In news– A Buddhist monastery was found during recent excavations at Bharatpur in the Paschim Bardhaman district of West Bengal.
About the site-
- The site was initially excavated almost fifty years ago between 1972 and 1975 when archeologists from ASI and from Burdwan University found a Buddhist stupa at the site.
- The site lay unexcavated for almost fifty years.
- Archaeologists were looking at the cultural sequence of the stupa from where black and red ware pottery belonging to the Chalcolithic Age was also recovered.
- A Buddhist stupa cannot exist in isolation, and the recent excavations have revealed the presence of an extended monastery complex.
- So far, they have exposed some structures which appear to be the outer wall of the monastery, containing nine layers of brick and a small circular structure, probably a stupa.
- According to experts, what makes the site unique in terms of Buddhist sites in the State is the presence of a large stupa along with a monastery complex and black and red ware pottery from the Chalcolithic or Copper Age.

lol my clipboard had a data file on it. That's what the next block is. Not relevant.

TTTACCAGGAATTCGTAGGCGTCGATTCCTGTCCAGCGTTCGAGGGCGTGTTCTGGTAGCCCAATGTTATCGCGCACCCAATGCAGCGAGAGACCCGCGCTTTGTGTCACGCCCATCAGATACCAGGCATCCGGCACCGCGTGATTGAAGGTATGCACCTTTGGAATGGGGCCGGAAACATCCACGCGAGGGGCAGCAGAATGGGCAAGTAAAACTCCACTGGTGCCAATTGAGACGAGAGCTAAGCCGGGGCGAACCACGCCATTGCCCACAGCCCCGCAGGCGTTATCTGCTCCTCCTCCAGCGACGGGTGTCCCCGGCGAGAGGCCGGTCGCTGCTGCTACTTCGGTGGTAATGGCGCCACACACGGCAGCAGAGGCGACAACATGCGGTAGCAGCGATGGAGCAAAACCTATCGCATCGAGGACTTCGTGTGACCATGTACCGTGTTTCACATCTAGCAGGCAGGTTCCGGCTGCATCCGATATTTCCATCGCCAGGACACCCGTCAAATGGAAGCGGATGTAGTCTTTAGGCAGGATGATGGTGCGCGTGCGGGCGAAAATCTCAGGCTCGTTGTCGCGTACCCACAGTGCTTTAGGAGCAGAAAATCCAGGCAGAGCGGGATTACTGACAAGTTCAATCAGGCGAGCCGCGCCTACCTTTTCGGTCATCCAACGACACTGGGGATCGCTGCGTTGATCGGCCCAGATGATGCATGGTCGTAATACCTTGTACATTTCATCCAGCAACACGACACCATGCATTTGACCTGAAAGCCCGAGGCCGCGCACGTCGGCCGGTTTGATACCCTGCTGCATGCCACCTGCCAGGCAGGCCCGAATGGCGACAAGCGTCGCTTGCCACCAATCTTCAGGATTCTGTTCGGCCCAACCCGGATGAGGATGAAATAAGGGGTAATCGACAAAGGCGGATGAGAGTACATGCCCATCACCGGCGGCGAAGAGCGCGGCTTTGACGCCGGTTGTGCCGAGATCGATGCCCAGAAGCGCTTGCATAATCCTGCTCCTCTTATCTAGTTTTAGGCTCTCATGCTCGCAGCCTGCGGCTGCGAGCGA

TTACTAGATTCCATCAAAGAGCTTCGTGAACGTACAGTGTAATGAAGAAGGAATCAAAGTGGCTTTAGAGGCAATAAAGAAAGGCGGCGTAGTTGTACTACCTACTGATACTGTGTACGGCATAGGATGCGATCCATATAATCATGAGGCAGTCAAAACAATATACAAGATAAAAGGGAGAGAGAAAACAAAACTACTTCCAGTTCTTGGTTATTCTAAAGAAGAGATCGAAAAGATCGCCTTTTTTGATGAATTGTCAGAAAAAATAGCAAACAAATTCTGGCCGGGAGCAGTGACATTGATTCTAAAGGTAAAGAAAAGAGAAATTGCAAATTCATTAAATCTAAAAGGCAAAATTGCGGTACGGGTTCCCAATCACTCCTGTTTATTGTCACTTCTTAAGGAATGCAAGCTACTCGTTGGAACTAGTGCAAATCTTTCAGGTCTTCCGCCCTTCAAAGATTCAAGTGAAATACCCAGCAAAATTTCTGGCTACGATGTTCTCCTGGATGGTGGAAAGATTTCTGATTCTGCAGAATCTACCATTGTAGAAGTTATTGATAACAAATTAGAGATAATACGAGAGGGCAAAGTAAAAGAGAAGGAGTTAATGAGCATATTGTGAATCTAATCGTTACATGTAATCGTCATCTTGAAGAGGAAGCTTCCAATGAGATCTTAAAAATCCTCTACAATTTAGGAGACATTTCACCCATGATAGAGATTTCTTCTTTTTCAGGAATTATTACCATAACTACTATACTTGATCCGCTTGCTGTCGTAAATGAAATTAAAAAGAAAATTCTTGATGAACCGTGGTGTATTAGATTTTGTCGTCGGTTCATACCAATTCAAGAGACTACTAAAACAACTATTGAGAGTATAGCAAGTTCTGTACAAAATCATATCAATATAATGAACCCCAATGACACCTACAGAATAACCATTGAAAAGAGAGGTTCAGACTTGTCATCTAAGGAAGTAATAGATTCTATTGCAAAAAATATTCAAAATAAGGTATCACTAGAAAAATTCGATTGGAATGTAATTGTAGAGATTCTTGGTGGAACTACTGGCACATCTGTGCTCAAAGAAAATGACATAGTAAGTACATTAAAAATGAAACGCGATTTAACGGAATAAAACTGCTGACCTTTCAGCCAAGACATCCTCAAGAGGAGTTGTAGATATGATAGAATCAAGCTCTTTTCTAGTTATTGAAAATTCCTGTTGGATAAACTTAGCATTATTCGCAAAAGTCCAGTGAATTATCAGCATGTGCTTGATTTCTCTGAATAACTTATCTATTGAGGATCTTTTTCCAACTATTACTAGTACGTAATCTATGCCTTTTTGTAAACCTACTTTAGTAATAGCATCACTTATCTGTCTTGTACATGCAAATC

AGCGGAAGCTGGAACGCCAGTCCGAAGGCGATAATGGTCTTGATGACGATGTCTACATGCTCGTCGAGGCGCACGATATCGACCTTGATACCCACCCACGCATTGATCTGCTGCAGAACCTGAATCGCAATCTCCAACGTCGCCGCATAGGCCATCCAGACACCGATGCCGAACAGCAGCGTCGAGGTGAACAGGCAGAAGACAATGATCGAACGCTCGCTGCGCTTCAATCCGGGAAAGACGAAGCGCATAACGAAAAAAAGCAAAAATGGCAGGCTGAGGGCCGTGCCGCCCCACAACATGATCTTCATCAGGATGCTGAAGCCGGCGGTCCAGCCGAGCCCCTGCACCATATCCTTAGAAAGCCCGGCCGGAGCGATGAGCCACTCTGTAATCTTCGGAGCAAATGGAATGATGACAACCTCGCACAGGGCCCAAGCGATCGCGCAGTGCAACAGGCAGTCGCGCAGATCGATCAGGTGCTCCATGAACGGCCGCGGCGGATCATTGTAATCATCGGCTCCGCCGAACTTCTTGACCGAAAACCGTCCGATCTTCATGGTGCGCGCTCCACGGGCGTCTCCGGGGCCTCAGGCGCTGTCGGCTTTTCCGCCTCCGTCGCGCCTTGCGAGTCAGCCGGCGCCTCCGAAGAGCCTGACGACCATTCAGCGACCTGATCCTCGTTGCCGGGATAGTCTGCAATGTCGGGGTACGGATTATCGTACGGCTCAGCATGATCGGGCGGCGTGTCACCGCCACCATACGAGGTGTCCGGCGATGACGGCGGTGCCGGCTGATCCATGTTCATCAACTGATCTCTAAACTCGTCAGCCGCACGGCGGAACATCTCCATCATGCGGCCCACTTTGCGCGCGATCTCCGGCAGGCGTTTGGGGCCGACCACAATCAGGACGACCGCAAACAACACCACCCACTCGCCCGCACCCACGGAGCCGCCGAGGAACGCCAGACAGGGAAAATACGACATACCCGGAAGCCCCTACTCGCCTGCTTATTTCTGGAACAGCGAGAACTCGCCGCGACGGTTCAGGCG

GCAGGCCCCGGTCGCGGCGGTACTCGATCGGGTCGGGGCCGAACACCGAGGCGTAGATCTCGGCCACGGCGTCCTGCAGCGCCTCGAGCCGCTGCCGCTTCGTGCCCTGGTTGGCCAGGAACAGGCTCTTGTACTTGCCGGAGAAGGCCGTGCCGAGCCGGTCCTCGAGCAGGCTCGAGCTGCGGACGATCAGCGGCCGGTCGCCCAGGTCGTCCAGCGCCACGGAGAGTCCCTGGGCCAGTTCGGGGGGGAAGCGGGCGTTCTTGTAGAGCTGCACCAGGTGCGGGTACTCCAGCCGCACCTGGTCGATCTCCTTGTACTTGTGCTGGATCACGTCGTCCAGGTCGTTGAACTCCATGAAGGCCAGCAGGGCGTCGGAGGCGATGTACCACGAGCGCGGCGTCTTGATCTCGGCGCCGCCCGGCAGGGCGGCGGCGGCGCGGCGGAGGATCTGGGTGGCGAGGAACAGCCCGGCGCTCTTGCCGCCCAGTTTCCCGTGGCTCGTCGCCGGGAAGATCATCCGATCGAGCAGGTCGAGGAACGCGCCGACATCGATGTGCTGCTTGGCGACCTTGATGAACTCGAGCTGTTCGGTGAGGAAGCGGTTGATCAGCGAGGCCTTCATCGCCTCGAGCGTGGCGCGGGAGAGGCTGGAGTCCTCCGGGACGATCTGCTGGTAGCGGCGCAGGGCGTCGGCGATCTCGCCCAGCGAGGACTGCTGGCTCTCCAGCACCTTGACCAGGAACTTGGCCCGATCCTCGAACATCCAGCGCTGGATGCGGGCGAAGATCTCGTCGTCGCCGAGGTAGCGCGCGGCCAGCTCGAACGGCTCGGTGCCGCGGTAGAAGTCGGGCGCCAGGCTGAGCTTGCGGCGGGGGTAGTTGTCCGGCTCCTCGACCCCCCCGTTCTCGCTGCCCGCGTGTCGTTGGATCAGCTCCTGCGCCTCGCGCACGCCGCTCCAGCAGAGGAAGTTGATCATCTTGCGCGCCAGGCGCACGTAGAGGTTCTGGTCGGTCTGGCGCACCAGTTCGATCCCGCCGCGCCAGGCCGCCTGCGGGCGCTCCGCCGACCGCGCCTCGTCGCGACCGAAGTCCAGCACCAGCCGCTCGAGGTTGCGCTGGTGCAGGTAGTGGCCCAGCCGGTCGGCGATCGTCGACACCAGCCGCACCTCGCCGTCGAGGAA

- In other sites across West Bengal, such as Karnasubarna in Murshidabad, Moghalamari in Paschim Medinipur and Jagjivanpur in Malda, archeologists have found only smaller votive stupas.
- A Buddhist stupa is a commemorative monument usually housing sacred relics associated with the Buddha or other saints or priests, whereas votive stupas have similar significance but are smaller structures originating in eight cylindrical structures.
- When archeologists excavated the site in the 1970s, they found black and red ware pottery, associated with the Chalcolithic Age which predates any Buddhist structures.
- The site was important for two main reasons: one, because it is an early village settlement on the bank of the river Damodar which could date to around 2000 BCE; and two, the Buddhist monastery complex.
- Archaeologists said that the site could have been a nucleus of an early village farming site from where sites radiated to other areas along the other bank of the Damodar and other rivers like Ajoy and Darakeshwar.
- Referring to other pre-historic sites in the region, archaeologists said that there are early village farming sites at Dihar and Pakhanna on the other bank of the Damodar in the State’s Bankura district.
- In the 1970s when the site was excavated along with the stupa, five beautiful seated sculptures of the Buddha in Bhumisparsha Mudra — with all five fingers of the right hand extended to touch the ground were found. These miniature sculptures, each about 30 cm in height, were most likely used for worship in the monastery.
Source: The Hindu